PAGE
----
With the 76th overall slot, Swedish centre David Lilja checks in.
A high energy player who has represented his country a few times, produced in the junior ranks and was a regular in the Allsvenskan this season, Lilja is someone who could hear his name called in the latter parts of the draft.
Lilja is a dependable two-way centre who plays a pretty linear style of hockey.
- Age/Birthdate: 17.65/ January 23, 2000
- Birthplace: Karlskoga, SWE
- Frame:5-foot-11/ 168 lbs
- Position: Centre
- Handedness: Left
- Draft Year Team: BIK Karlskoga(Allsvenskan)
- J18 Elit (West|Spring) Most Goals (12)
- U17 WHC Gold Medal
- Hlinka Memorial Bronze Medal
- U18 WJC Bronze Medal
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Lilja started the season off hot but then hit a wall and didn’t produce at all throughout the latter parts of the season. He did represent Sweden at the Ivan Hlinka and U18 tournaments but was held to a total of one goal.
Adjusted Scoring (SEAL)
Lilja’s WOWY GF% is not a good look for the young pivot as generally, the players performed better when away from Lilja and that is not a good sign.
Allsvenskan is the second division in professional hockey in Sweden and spending the majority of your season as a player in your NHL draft year is generally an encouraging sign. 22.9% of statistically comparable players went onto success NHL careers with Vegas Golden Knights centre William Karlsson and Carolina Hurricanes centre Victor Rask being the closest comparable players. Both of those players produced a slightly higher rate but not a drastic amount.
Lilja’s production is not something that jumps off the page, nor is his underlying data working in his favour. The fact he remained in the Allsvenskan for the duration of the year and was able to carve out a depth role is a good sign.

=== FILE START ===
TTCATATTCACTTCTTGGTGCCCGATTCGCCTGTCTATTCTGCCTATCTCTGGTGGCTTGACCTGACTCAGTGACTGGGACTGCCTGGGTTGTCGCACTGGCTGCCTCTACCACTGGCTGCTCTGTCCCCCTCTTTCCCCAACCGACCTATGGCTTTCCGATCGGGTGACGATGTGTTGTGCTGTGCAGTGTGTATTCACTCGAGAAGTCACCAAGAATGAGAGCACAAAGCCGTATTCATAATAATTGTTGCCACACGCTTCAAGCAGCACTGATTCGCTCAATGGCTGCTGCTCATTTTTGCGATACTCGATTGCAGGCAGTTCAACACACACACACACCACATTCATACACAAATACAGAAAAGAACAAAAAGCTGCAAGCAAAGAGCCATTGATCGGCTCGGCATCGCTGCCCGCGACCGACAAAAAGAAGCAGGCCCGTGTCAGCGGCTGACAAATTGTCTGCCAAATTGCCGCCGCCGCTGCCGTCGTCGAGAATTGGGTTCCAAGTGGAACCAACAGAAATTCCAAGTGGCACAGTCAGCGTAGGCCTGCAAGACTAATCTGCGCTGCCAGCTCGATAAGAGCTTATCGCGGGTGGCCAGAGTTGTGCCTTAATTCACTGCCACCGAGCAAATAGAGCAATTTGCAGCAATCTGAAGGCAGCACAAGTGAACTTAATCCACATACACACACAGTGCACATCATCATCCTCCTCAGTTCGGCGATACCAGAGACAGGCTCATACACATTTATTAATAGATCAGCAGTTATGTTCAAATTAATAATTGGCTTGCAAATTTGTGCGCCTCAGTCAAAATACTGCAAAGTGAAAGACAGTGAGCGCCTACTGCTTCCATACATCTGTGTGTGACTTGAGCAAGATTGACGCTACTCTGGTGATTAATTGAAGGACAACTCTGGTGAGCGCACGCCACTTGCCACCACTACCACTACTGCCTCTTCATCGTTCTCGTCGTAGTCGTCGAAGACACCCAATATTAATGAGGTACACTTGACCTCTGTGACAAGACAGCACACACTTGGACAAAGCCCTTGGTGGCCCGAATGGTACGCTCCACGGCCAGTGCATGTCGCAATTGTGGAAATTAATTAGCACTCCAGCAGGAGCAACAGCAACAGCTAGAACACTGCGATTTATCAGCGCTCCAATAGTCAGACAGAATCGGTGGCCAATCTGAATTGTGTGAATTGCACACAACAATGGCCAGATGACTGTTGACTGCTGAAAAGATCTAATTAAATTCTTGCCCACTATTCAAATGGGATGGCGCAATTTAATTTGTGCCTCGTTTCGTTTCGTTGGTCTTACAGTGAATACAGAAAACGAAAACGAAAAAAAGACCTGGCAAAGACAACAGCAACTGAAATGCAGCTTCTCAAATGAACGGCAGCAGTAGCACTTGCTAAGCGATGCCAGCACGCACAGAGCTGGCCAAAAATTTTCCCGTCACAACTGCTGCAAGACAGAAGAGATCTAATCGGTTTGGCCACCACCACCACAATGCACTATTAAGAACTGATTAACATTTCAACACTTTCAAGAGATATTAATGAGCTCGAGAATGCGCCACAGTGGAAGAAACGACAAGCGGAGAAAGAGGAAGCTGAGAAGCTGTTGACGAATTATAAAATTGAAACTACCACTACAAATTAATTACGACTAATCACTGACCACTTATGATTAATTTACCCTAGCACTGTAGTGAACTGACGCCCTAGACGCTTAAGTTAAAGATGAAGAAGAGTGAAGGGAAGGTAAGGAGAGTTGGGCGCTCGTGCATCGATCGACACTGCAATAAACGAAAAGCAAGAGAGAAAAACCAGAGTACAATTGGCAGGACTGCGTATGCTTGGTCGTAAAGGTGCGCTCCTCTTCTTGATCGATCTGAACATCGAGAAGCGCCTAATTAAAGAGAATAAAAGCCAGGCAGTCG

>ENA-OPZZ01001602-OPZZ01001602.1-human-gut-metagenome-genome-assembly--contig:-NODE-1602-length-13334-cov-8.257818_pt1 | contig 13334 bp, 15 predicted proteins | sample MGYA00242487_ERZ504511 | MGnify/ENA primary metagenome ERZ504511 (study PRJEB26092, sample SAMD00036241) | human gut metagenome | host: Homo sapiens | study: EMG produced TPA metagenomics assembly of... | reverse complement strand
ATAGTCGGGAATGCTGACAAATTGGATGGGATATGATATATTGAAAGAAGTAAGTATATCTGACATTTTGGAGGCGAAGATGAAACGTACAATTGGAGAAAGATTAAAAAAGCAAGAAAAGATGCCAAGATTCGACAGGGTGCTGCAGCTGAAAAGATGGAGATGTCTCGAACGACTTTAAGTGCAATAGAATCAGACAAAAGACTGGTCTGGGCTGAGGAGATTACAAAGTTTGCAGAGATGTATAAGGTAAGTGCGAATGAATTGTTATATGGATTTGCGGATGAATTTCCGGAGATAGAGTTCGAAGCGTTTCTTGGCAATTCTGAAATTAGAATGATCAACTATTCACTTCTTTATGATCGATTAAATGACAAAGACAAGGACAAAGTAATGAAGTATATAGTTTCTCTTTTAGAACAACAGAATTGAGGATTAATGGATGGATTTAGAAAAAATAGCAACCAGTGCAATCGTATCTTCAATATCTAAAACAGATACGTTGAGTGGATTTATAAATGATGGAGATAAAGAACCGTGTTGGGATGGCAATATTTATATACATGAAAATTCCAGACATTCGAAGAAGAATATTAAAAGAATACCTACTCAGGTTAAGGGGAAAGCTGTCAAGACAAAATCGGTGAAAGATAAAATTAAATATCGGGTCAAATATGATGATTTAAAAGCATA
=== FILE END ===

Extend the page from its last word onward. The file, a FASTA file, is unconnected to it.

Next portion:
Lilja is a smart player who plays with pace and tempo, while not giving up an inch on the ice. He will get in on the forecheck, get back on the back-check, and has some speed to make it all happen. His work ethic is the best part of his game and is something that helps to keep in the lineup and makes the coach want to keep throwing him out there despite the lack of offensive production.
The Karlskoga born centre is smart, skilled and has good vision with the puck.
His smaller role with Karlskoga didn’t allow him to display his skill regularly but he has underrated puck handling skills and patience with the puck
— BIK Karlskoga (@BIK_Karlskoga) March 4, 2018
In all honesty, the argument can be made that he asked to play a specific role for his club and he did to the best of his abilities while sacrificing the opportunities to be an offensive player. But there is some skill to his game and that could show with more opportunity.
He will need to show those attributes more often to confidently say that he can project as an NHL player. His work ethic and smarts are things that separate him from some other players and if he is given a larger next year, which I think can happen, we will see an uptick in his production and those question marks about his offensive ceiling should quickly disappear.
His spot in our rankings is likely a lot higher than where he actually goes but the pGPS success rate and his versatile skillset make him worth a late round flyer.
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CanucksArmy’s 2018 NHL Draft Rankings